VANCOUVER, Aug. 14, 2012 /CNW/ - According to a survey released today by The Counsel Network and The Canadian Corporate Counsel Association (CCCA), the legal profession has a higher than average level of satisfaction with their work-life balance, but gaps remain both in gender equality and in ethnic diversity.
Lawyers satisfied with work-life balance
Despite 30% reporting increased work hours, 78% of respondents are somewhat or very satisfied with their work-life balance, a level that far exceeds that reported by the average Canadian employee1, and which is 6% higher than in 2010. The amount of satisfaction is greater (88%) among those under the age of 35 and among those who work fewer hours per week.
Gap narrows but women still paid less
The results indicate that, even when compared against men in the same roles in the profession, women continue to be paid less. While the gap has diminished from 19% in 2009 to 16% in 2012, this still represents a significant disparity in pay between the sexes.
"This year's survey provides some interesting insights into diversity among in-house counsel in Canadian business, " commented Sameera Sereda, Managing Partner, The Counsel Network. "While there is still a long way to go, we are encouraged to see a trend toward diminishing the gap between men's and women's salaries. "
Ethnic diversity remains a challenge
For the first time, this year's survey asked respondents to indicate their ethnicities. An overwhelming 84% of respondents were Caucasian. Only 6% of respondents were South Asian, 3% Chinese and 2% European. The remaining respondents indicated Canadian, Filipino, Black, West Asian, Arab and Latin American/Hispanic as their ethnicity. None of the respondents identified themselves as First Nations. Only 1% identified as Métis.
"The legal profession has identified the need to build its diversity, and this survey backs up that need with statistics," Sereda commented. "The Counsel Network is proud to see efforts being made to support diversity, such as the Legal Leaders for Diversity and Inclusiveness initiative launched last year."
Legal Leaders for Diversity and Inclusiveness consists of a group of more than 50 General Counsel who advocate for and promote diversity within the legal departments of some of Canada's leading organizations.
Wages vary significantly by region, industry
The survey, intended to benchmark various compensation-related measures of Canada's in-house counsel community, found that on average, in-house counsel earn approximately $155,000 per year. This represents an increase of $4,500 over 2010. However, wages in Alberta exceed the average by 6%, followed by Ontario, at 5%. Atlantic and Central Canada lag the rest of the nation, with salaries 23% and 20% below the national average.
Compensation also varies significantly by industry, with the IT sector paying the highest salaries ($184K) followed closely by oil & gas ($178K) and resources/mining/forestry ($171K). Telecom and Government/Crown Corporations pay the lowest salaries at $134K and $130K respectively.
Other notable findings from the 70-question survey include:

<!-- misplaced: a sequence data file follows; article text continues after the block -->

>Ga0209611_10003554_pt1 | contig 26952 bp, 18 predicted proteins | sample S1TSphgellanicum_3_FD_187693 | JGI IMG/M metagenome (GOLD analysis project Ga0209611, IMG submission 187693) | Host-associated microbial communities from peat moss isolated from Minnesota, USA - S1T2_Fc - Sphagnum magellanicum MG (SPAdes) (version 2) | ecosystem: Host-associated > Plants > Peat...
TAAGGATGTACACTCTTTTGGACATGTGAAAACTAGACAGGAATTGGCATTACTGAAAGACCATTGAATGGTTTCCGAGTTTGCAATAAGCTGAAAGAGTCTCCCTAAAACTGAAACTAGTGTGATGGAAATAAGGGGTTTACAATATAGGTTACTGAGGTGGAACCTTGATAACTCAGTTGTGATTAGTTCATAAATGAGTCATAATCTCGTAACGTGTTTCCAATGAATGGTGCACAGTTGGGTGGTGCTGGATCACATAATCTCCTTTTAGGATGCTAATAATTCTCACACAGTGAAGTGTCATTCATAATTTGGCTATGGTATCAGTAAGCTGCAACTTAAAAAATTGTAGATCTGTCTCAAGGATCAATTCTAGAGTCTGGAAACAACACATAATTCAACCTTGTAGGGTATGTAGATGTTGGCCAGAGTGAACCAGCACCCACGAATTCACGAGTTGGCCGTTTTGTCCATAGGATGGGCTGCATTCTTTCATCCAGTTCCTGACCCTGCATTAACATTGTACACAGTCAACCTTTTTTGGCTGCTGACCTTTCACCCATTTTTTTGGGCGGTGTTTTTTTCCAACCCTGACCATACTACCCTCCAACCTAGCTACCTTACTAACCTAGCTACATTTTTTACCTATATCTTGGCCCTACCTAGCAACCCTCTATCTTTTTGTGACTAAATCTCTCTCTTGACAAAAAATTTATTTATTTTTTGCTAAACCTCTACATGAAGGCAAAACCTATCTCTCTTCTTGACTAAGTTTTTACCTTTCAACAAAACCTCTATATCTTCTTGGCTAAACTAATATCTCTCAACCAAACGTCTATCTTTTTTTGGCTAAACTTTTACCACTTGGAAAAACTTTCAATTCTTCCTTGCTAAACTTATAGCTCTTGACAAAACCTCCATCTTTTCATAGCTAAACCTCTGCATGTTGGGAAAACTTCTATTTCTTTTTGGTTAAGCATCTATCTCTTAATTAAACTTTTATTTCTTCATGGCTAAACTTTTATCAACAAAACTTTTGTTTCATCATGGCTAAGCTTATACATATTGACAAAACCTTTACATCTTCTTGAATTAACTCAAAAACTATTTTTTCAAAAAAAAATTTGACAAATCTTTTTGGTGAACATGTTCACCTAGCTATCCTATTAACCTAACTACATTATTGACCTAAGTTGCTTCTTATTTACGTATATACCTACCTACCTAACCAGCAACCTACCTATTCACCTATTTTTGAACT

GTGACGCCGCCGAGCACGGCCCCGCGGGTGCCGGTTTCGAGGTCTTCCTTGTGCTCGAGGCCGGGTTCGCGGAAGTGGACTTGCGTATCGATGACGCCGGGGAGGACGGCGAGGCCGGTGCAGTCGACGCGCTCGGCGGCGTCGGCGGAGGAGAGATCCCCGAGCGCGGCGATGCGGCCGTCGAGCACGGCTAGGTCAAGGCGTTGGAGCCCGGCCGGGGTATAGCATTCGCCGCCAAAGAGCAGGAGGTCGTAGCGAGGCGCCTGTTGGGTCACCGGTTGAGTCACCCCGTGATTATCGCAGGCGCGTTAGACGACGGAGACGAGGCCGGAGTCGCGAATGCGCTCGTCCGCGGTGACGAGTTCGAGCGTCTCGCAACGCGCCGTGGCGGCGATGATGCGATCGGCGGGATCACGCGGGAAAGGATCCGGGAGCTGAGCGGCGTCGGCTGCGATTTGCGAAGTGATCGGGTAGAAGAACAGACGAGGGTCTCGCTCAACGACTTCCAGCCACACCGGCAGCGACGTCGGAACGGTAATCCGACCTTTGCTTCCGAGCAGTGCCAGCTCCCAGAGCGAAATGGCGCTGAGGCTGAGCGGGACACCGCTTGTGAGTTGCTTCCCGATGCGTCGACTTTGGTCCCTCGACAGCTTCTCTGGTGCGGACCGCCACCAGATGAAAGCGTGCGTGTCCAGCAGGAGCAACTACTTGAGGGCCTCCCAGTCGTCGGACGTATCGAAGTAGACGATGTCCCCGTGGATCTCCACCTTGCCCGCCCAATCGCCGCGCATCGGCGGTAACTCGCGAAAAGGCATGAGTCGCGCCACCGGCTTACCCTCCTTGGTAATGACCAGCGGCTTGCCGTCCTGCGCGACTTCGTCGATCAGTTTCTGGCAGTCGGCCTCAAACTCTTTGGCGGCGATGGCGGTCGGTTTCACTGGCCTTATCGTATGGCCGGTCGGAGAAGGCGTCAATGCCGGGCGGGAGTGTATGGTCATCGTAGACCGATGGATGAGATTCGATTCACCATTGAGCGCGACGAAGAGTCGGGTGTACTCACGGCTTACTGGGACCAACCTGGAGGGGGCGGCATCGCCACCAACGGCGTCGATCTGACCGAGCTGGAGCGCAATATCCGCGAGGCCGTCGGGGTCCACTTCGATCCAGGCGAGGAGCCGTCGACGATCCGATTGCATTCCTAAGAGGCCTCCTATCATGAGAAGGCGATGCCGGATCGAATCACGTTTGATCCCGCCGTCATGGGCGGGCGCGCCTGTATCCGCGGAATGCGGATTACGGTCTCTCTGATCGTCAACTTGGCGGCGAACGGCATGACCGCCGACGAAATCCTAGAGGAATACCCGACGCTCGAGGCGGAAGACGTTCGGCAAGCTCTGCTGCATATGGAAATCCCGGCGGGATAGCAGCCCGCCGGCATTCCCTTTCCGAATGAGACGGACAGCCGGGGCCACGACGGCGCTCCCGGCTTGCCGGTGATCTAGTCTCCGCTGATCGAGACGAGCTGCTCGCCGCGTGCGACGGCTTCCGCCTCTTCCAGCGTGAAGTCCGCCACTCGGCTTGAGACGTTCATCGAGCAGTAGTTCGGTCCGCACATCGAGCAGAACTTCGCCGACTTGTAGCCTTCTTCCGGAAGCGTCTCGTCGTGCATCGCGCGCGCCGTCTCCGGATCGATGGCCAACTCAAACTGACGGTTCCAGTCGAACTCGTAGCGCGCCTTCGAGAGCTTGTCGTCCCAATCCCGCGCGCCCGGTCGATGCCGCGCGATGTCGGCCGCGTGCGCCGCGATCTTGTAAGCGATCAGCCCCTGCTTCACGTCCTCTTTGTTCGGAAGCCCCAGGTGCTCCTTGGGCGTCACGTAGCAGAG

- On average, in-house counsel earn approximately $155,000 per year, representing an increase of $4,500 since 2010
- Salaries of in-house counsel in both the IT and manufacturing/automotive/aerospace industries increased by over $18,000 in the past two years, while salaries in Government, Crown Corporates and the telecommunications sector fell by $7,000 over the same period
- In-house counsels work an average of 48.2 hours per week. Among metropolitan cities, counsel in Montreal work the longest hours (50.5) compared to Vancouver (47.3)
- Nearly half (47%) of respondents see themselves in the same role in the coming two years
About the Survey
This third edition of the In-House Counsel Compensation & Career Survey was conducted by Ipsos Reid between May 8 and June 9, 2012. The 738 respondents were in-house counsel representatives of a wide variety of sectors, job roles and regions of Canada. Among the data collected were questions about compensation, diversity, job satisfaction and work-life balance.
About The Counsel Network
Established in 1988, The Counsel Network is Canada's oldest and most established lawyer recruitment firm with permanent offices in Toronto, Calgary and Vancouver. Recognized as Canada's leader in legal recruitment, The Counsel Network has a long term, strategic approach to advising law firms and corporations in the successful development of their legal teams. They provide market leadership in the area of legal recruitment; companies and law firms from across Canada and internationally turn to The Counsel Network to provide a framework for understanding and successfully recruiting lawyers in the legal market.
About The Canadian Corporate Counsel Association
CCCA provides a national voice and forum for corporate counsel to advance the development of their practice of law, professional skills and careers as corporate counsel. Established in 1988 and now more than 10,000 lawyers strong, the CCCA promotes a better understanding of and appreciation for the professional role and function of corporate counsel.
1 Ipsos Employee Representative Database (RED) survey indicates 61% are Somewhat or Very Satisfied